Down to Earth Showcases Positives from Reducing On-Farm Emissions

Visitors to Wednesday’s (3 July) packed-out RABDF Down to Earth Event at Grosvenor Farms in Cheshire learnt how reducing on-farm emissions by leveraging the ‘easy wins’ can positively impact farm profits.

The 1,300 visitors heard from the team at Grosvenor Farms about their ambitions to become net zero within six years by driving improved feed digestion from more efficient use of feed, use of co-products, improved genetics, and focussing on their waste streams.

Dairy Manager David Craven and Arable Manager Charlie Steer explained the joined-up approach taken by both sides of the business to create a circular farming system.

They have one of the lowest carbon emissions within the Tesco Sustainable Dairy Group (TSDG) milk pool at 939kg of CO2e/litre, reducing emissions by over 40% over the last 10 years while improving profits. The average across the TSDG milk pool of 323 farms is 1,158 kg of CO2e/litre of milk.

Mr Steer said it was vital that farmers knew their carbon footprint to move forward. “You need to understand your position and where you can get to, and then you can set out a plan to do so. Without that, if you haven’t got a starting point, you don’t know where you will go,” he said.

AHDB Environment Advisor Professor John Gilliland reinforced Charlie’s message by telling all producers to start considering ways of reducing emissions and recording their journeys.

“I would encourage all farmers not to put their heads in the sand. Know your numbers, go for the win-wins and engage the win-wins. Grosvenor has done exceptionally well; they’ve leveraged the win-wins to show that as they bring their footprint down, their profit has gone up,” he said.

He said on-farm emission data was vital to ‘telling the story with transparency and integrity’ and that producers should be armed with it.

Easy-wins

Speakers advised visitors on some of the easy wins they could take to reduce emissions. Consultant Adrian Packington outlined how the new feed ingredient, Bovaer, used at Grosvenor Farms, can reduce enteric methane.

The product is being fed at 60 parts per million (ppm) in the total diet, equating to 1.5g fed per cow per day. He said: “If we’re going to move towards low-carbon dairy, we really have got to address enteric methane. At COP 26 in Glasgow, 155 countries signed up to the global methane pledge to reduce methane by 30% by 2030. So, reducing methane by 10% is not enough.”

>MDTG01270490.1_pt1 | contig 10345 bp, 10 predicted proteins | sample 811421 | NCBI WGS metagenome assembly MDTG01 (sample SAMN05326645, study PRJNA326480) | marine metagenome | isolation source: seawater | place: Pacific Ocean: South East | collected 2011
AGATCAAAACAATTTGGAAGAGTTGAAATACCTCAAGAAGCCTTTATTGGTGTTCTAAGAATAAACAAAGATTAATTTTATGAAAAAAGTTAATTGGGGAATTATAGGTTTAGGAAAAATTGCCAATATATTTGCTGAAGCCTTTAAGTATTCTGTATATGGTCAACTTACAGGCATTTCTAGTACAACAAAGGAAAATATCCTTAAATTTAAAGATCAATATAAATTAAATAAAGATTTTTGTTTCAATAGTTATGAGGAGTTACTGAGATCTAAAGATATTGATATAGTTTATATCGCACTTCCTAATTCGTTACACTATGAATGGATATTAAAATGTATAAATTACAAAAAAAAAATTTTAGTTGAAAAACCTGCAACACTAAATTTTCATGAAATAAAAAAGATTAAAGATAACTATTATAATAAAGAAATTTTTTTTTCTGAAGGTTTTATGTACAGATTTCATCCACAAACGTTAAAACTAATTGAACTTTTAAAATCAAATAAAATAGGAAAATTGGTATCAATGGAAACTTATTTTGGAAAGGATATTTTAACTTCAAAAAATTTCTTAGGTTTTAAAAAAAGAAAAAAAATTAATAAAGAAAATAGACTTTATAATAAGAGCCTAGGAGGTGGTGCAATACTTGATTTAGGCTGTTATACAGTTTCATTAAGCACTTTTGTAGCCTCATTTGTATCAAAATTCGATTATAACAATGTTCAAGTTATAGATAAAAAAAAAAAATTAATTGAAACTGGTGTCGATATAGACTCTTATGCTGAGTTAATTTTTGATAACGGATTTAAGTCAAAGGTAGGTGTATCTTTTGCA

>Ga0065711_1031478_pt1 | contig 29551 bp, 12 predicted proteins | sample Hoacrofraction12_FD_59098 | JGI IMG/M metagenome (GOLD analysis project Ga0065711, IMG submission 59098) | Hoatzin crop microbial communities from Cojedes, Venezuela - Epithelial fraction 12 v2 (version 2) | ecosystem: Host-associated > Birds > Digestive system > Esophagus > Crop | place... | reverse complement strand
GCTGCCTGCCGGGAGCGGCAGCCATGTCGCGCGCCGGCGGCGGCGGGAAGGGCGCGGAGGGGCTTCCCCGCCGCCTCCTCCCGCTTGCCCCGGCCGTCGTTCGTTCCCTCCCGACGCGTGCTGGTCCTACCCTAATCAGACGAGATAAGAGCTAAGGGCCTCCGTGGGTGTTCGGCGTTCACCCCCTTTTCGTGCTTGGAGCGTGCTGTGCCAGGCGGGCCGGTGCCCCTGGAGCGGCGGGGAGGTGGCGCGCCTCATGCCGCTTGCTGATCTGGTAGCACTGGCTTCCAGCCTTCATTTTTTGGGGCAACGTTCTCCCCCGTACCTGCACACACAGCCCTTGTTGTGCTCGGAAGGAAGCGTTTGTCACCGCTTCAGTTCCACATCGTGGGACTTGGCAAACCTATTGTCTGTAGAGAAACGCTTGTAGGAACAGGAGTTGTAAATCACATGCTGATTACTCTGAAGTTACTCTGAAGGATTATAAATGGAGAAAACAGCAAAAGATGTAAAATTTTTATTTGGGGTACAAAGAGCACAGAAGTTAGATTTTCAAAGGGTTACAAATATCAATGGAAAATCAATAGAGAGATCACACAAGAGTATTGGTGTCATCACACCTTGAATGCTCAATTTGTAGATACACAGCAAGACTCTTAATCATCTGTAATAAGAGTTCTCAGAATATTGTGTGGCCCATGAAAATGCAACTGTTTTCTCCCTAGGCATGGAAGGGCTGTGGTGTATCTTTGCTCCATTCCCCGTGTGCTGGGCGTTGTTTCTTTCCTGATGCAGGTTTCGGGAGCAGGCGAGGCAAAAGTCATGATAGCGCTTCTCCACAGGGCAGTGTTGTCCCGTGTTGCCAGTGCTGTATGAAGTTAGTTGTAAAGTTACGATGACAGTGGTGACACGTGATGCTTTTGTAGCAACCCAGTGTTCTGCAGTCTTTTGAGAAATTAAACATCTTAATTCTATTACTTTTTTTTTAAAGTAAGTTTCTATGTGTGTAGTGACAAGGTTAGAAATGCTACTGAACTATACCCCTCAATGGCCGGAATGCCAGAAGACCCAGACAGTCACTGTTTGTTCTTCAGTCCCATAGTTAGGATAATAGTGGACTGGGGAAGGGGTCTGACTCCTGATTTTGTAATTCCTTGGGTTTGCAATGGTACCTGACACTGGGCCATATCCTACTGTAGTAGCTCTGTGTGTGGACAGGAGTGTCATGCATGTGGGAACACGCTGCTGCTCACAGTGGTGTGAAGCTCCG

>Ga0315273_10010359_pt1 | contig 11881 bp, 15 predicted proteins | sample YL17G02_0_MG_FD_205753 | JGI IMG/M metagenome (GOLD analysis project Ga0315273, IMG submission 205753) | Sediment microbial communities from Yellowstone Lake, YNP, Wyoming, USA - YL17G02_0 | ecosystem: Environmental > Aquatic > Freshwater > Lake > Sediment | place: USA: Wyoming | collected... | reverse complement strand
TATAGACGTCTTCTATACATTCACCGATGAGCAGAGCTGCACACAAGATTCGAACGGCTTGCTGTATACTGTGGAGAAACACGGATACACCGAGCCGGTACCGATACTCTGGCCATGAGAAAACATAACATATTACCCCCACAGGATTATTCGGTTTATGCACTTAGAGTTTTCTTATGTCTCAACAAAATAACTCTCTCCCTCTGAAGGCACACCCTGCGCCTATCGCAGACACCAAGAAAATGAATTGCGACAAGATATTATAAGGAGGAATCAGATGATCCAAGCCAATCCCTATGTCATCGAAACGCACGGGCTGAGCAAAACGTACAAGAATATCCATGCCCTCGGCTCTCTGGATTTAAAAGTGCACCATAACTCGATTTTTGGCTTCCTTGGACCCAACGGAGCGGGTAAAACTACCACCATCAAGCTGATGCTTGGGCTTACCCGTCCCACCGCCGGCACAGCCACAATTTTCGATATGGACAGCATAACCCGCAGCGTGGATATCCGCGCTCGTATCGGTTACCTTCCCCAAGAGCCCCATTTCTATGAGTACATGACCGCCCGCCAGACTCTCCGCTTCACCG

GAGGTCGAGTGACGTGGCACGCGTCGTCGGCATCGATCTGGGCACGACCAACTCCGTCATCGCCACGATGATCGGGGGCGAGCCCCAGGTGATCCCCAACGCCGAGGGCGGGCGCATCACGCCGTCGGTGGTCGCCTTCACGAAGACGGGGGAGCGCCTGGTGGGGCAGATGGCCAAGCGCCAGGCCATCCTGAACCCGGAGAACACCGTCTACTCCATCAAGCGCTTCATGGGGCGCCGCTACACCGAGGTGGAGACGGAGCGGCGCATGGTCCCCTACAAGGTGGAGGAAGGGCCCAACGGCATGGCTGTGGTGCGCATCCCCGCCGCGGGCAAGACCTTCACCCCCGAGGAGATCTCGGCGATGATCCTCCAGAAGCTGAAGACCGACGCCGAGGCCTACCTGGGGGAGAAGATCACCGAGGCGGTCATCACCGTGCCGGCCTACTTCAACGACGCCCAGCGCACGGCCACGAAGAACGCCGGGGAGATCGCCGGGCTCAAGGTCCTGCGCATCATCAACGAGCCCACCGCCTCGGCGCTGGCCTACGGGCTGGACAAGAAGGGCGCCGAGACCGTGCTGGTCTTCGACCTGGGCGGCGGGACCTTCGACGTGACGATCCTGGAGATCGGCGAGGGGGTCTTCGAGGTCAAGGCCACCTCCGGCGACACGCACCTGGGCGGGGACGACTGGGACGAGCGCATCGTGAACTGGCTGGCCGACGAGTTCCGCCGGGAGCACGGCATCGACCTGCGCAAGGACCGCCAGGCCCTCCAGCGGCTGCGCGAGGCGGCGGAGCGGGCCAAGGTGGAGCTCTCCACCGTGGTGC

Initial data at Grosvenor shows that feeding Bovaer has reduced methane by 31%, or 1.3 tons of C02 per cow per year.

Dr Anna Sutcliffe, Ruminant Technical Manager at AB Dairy, also gave examples of how dietary changes can reduce emissions. She said swapping soya for a protected rape was a good start.

“At Grosvenor, they use rape as their primary protein source. Nova Pro, a protected rape product, has a bypass protein content similar to soya so that you can replace that quality protein.” She explained how co-products such as Trafford Gold and Brewers Grain draft have very low emissions values as the carbon has followed the head product.

Breeding is also contributing to emission reductions, with visitors hearing during the Genetics and Feed Efficiency Talk Station how genetic selection and the use of genomics can help. Speakers from Cogent explained how Eco Feed, an index that measures feed conversion, can reduce feed intake and methane production by 15% for every 5-point increase in the EcoFeed score while maintaining production.

Payments for unproductive land

Grosvenor Farms also outlined how they have focussed on de-risking their business by optimising the higher-yielding land areas for food production and less productive areas that were resource-hungry and financially unsustainable for habitat protection and enhancement. Now, 12% of their land is in some biodiversity scheme.

Edward Earnshaw from Just Farm explained that money can be made by identifying unproductive land for Environment Land Management Scheme (ELMs) payments.

“For those people that are prepared to look at it, these payments can add up to be quite a significant part of the gross margin, let alone net margin, and that is where I’d encourage people to start with and focus on what works, what fits and what pays.

“Unproductive flower-rich grass areas are one of the best ones because they are hugely practical (to plant) in an area that doesn’t perform well. It’s worth almost £330 an acre, and that comes back to making every acre pay, knowing which parts of the farm produce and where they can’t then get paid for doing something else in that area that fits,” he said.

RABDF Chairman Robert Craig said Down to Earth highlighted that reducing on-farm emissions doesn’t have to be about making huge investments. “We have seen from the event and Grosvenor Farms that the fine-tuning can make a big difference over time, not only in emission reductions but also in overall farm profitability. Grosvenor Farms is a clear example of how a drive to reduce emissions has positively impacted productivity and output,” he said.

Visitors can tune in to some of the action from Down to Earth by listening to the podcast hosted by Kite Consulting at Down to Earth out this Friday at kiteconsulting.com/podcasts/

About RABDF

RABDF is the sole UK charity focused on the unique needs of milk producers. They are the only dairy organisation holding a Royal Warrant.